Sign in to access the Members' Restricted Area

Forgot Your Password? »

In memory of Prof. Francois Berthoux (1942-2019)

Obituary for Professor François Berthoux (born on January 19, 1942 – died on February 6, 2019) – by Prof. Christophe Mariat.

"…. I have, by now, lived with this disease for more than half a century, and for more than a quarter century I have had end-stage kidney failure, undergoing dialysis and then a transplant. From the beginning, I knew it was going to be a real battle, and so I went about finding the best way to put up a decent fight. Indeed, I decided to meet this disease on its own terms… I sometimes even think that having faced such an adversity has provided me with strength more than it has been a curse…".
This interview excerpt which was included in a book entitled: “D’autres reins que les miens” (“Other kidneys, but not mine”), highlights the difficulty encountered by one of his Fellows in recounting the professional career of Professor François BERTHOUX, given that his career is closely and tightly intertwined with his life.
Professor François BERTHOUX’s career is very much part of the history of Nephrology. Indeed, leafing through the book on his professional life is equivalent to perusing the first book on Nephrology, for which the introductory chapters were written by Gabriel RICHET, Jean HAMBURGER, and Jules TRAEGER.  François BERTHOUX joined his unit at the Antiquaille Hospital in Lyon in 1964. This was a time when everything still had to be invented for this still emerging medical specialty and when all of the innovative ideas of these brazen pioneers (e.g., the first dialysis, the development of the first treatments against transplant rejection, the foundations of medical intensive care) were turned into seminal advances in Nephrology. Jules TRAEGER, François BERTHOUX’s mentor, admired him very much and often, with a certain degree of malice, confided that, out of all of his fellows, had ultimately been his favorite.
In 1971-1972, the American adventure began in Boston in the unit of, once again   another legend in the field, John MERRIL, a visionary figure and the founder of Nephrology in the United States where, in 1954, the first kidney transplant took place, which proved to be an unabated success. After this particular period, François BERTHOUX developed an unwavering fascination for medical research in the United States and in the country as a whole.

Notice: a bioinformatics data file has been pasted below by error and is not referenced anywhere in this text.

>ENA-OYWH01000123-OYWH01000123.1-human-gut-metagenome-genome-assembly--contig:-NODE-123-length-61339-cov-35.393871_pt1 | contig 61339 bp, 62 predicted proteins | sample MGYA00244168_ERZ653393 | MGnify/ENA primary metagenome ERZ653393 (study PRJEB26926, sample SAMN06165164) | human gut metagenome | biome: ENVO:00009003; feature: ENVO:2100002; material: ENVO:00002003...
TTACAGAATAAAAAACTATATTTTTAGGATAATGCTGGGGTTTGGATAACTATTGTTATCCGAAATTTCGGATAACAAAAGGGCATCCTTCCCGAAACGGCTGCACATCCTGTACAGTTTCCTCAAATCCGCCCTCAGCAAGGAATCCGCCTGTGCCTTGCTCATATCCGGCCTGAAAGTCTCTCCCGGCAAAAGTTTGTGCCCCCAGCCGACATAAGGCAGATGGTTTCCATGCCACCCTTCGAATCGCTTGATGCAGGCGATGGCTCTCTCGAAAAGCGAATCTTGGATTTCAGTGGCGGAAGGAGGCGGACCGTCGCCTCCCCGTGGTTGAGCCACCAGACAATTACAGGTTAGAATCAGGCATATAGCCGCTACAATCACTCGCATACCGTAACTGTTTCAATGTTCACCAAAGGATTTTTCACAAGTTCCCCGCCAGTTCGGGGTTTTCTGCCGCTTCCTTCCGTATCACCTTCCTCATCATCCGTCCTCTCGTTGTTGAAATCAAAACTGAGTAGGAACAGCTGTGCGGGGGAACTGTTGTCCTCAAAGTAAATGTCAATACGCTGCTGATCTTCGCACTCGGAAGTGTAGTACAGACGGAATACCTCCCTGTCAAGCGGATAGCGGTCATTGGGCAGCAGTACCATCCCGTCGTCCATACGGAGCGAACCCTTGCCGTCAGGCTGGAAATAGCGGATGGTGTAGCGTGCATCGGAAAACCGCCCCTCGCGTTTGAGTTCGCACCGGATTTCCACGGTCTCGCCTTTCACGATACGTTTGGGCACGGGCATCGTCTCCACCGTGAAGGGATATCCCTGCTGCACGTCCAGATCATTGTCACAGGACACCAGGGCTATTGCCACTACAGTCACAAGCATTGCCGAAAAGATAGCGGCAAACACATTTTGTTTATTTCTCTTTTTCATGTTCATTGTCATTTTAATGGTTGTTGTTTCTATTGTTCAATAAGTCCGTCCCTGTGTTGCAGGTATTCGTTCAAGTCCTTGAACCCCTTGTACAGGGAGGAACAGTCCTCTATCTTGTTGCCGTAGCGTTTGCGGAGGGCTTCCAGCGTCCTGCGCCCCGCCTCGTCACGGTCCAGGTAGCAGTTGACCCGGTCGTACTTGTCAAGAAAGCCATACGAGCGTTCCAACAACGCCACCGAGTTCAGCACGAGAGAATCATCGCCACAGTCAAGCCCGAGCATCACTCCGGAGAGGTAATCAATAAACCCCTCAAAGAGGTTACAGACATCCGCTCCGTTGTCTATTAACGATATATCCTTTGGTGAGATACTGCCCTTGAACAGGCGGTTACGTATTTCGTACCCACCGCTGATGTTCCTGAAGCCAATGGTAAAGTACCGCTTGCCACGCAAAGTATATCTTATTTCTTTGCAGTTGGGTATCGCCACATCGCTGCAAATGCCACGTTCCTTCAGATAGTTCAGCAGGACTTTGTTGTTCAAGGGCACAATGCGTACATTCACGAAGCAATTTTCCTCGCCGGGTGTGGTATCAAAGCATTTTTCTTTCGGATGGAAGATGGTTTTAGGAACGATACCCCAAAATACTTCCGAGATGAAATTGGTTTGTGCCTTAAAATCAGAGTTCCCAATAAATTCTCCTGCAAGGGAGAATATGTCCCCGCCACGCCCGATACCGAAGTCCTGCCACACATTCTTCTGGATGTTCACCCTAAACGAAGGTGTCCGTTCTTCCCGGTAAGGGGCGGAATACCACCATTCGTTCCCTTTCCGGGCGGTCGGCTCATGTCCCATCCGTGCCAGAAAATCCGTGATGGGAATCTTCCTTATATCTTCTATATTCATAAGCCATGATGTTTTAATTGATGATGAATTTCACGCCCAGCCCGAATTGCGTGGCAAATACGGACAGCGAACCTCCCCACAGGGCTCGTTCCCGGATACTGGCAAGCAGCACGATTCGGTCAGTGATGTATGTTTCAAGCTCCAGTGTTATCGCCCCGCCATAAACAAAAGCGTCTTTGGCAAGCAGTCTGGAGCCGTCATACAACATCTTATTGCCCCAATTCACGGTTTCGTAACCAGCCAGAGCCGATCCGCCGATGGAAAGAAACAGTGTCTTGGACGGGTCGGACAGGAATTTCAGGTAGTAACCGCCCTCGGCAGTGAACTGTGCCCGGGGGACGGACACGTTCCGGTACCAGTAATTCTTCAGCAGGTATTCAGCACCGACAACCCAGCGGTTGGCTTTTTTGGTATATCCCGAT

Back in France, François BERTHOUX based himself at Saint-Etienne, where dialysis, transplantation, intensive care, anatomical pathology, functional explorations, and research still needed to be established.  In essence, he created a unit based on what his mentor, Jules TRAEGER, taught him and keeping in mind  his aspirations.
When we think about François Berthoux the two main traits that shine through are his qualities as a “builder” and his qualities as a Visionary man.
As a “builder”, he went against all odds when he decided to spearhead the kidney transplant programme in Saint-Etienne, by engaging the services of a young surgeon from Lyon who had just been exposed to the basics of transplantation surgery in the unit run by Professor Jean-Michel DUBERNARD. This young surgeon, who went on to become one of the most illustrious authorities in Vascular Surgery worldwide and locally became the exponent of transplantation surgery accepted this kind offer, perhaps as a result of the residency lectures given by François BERTHOUX, but more likely because of his strong wish to tackle the challenges of human existence. In 1979, Xavier BARRAL and François BERTHOUX performed the first kidney transplantation at the CHU of Saint-Etienne, without fanfare and nearly in secret. According to the journal LE PROGRES, it is said that the hospital administration did not hear about the transplant until the day after the procedure.